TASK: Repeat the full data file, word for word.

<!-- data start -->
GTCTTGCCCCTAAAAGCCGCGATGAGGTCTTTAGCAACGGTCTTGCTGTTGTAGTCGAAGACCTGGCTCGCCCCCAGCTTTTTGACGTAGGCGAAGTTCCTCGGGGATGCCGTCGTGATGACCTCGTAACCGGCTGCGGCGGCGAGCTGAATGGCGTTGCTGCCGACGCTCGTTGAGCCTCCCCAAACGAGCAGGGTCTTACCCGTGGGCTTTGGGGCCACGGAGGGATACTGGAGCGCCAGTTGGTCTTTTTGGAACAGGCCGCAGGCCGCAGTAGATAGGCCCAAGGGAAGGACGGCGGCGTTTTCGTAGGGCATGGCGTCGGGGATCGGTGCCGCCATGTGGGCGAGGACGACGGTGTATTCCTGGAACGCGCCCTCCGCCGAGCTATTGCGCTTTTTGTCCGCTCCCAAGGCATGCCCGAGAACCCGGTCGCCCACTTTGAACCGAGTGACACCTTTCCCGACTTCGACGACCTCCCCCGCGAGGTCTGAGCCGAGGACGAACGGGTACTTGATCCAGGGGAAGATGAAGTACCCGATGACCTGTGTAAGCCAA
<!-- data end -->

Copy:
GTCTTGCCCCTAAAAGCCGCGATGAGGTCTTTAGCAACGGTCTTGCTGTTGTAGTCGAAGACCTGGCTCGCCCCCAGCTTTTTGACGTAGGCGAAGTTCCTCGGGGATGCCGTCGTGATGACCTCGTAACCGGCTGCGGCGGCGAGCTGAATGGCGTTGCTGCCGACGCTCGTTGAGCCTCCCCAAACGAGCAGGGTCTTACCCGTGGGCTTTGGGGCCACGGAGGGATACTGGAGCGCCAGTTGGTCTTTTTGGAACAGGCCGCAGGCCGCAGTAGATAGGCCCAAGGGAAGGACGGCGGCGTTTTCGTAGGGCATGGCGTCGGGGATCGGTGCCGCCATGTGGGCGAGGACGACGGTGTATTCCTGGAACGCGCCCTCCGCCGAGCTATTGCGCTTTTTGTCCGCTCCCAAGGCATGCCCGAGAACCCGGTCGCCCACTTTGAACCGAGTGACACCTTTCCCGACTTCGACGACCTCCCCCGCGAGGTCTGAGCCGAGGACGAACGGGTACTTGATCCAGGGGAAGATGAAGTACCCGATGACCTGTGTAAGCCAA